Tuvalu is on the front line of the effects of climate change, and residents of the low-lying island fear their home will be “wiped off its place on the map”.

Kato Ewekia is a 27-year-old climate activist from Tuvalu and said he loved his home and his culture and didn’t want to lose them.

“Seeing the beaches that we used to play rugby [on] with my friends had disappeared, kind of gave me that wake-up call,” he told Nesia Daily.

“I was worried about my children because I wanted my children to grow up, teach them Tuvaluan music, teach them rugby, teach them fishing. But my island is about to disappear and get wiped off it’s place on the map.”

Tuvalu is the fourth smallest country in the world with a population of just over 11,000 people.

The low-lying island is widely considered one of the first places to be significantly impacted by rising sea levels, caused by climate change.

Locals said the spring tides this year in Tuvalu have been the worst so far. More flooding is expected with the king tides that usually occur during late February to early March.

In 2021, Tuvalu’s Foreign Minister, Simon Kofe, addressed the world in a COP26 speech whilst standing knee-deep in the sea to show how vulnerable Tuvalu and other low-lying islands in the Pacific are to climate change.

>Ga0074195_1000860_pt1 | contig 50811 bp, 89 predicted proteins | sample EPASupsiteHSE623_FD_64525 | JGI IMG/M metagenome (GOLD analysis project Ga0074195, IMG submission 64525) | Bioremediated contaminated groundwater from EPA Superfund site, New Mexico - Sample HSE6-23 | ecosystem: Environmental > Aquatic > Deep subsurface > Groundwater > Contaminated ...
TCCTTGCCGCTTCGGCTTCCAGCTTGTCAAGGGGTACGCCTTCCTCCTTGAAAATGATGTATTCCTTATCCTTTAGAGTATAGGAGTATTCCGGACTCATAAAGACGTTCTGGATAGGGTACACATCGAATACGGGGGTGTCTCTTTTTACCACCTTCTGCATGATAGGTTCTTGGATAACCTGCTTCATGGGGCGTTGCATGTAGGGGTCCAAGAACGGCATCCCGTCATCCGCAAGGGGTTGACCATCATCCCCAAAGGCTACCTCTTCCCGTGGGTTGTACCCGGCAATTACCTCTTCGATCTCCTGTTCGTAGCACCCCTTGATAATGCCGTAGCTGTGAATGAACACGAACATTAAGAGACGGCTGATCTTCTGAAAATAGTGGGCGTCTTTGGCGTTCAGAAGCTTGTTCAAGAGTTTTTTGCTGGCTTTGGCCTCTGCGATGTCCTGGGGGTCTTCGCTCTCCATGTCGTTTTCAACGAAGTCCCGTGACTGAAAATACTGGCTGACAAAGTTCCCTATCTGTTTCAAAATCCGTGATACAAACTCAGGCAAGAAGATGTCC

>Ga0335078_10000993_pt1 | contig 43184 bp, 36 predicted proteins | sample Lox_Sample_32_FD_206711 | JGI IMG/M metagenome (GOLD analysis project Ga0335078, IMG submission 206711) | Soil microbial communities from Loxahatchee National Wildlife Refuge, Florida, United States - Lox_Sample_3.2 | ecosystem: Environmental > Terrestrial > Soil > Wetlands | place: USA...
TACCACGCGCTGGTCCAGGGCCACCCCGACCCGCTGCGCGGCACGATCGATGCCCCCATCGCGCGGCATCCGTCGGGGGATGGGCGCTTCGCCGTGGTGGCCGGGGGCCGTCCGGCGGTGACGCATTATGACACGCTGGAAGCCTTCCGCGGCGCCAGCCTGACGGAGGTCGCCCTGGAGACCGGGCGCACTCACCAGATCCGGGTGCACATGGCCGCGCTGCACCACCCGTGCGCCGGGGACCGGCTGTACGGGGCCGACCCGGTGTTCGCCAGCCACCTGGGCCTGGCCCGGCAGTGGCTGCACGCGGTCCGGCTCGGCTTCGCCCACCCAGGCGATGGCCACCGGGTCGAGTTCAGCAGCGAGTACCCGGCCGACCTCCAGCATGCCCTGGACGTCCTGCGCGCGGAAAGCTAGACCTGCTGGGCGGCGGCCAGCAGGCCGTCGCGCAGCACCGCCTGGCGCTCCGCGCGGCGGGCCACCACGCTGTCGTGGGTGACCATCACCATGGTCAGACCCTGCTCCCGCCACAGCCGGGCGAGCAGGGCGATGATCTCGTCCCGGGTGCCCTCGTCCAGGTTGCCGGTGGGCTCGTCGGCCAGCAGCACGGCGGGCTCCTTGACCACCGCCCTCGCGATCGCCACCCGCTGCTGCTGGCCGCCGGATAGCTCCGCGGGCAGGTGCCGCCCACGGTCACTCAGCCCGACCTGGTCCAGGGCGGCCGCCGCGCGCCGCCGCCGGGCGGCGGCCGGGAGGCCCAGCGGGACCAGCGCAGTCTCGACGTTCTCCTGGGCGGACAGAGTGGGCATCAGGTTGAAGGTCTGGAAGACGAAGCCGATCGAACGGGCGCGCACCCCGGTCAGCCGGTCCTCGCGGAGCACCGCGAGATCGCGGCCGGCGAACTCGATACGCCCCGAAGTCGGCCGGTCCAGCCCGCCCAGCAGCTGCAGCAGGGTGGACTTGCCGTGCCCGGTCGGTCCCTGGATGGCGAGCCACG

Ewekia was also at COP26 and made history as the first youth Tuvaluan delegate to participate in the United Nations Climate Change Conference. Despite only speaking limited English, he took to the global stage to tell the world about his home.

“Since I was the first Tuvaluan activist, people didn’t really know where Tuvalu is, what Tuvalu is,” he said.

“It was culture shocking, overwhelming. But the other youth gave me the confidence to just speak with my heart, and get my message out there.”

Since 2020, Ewekia has been the national leader of the Saving Tuvalu Global Campaign, an environmental organisation that aims to amplify the voices and demands of the people of Tuvalu. At the core of it all, he’s dedicated to saving Tuvalau for future generations.

“Going out there, it’s not easy. We really, really love our home and we want how our elders taught us how to be Tuvaluan, we want our children to experience it – not when it disappears and future generations will be talking about it [Tuvalu] like it’s a story.”

In the four years that he’s been advocating for Tuvalu on the public stage, there have been many moments of frustration that are specifically directed towards world leaders who aren’t paying attention.

“My message to the world is I’ve been sharing this same message over and over again,” he said.

“If Tuvalu was your home and it [was] about to disappear, and you wanted your children to grow up in your home in Tuvalu – what would you have done? If you were in our shoes, what would you have done to save Tuvalu.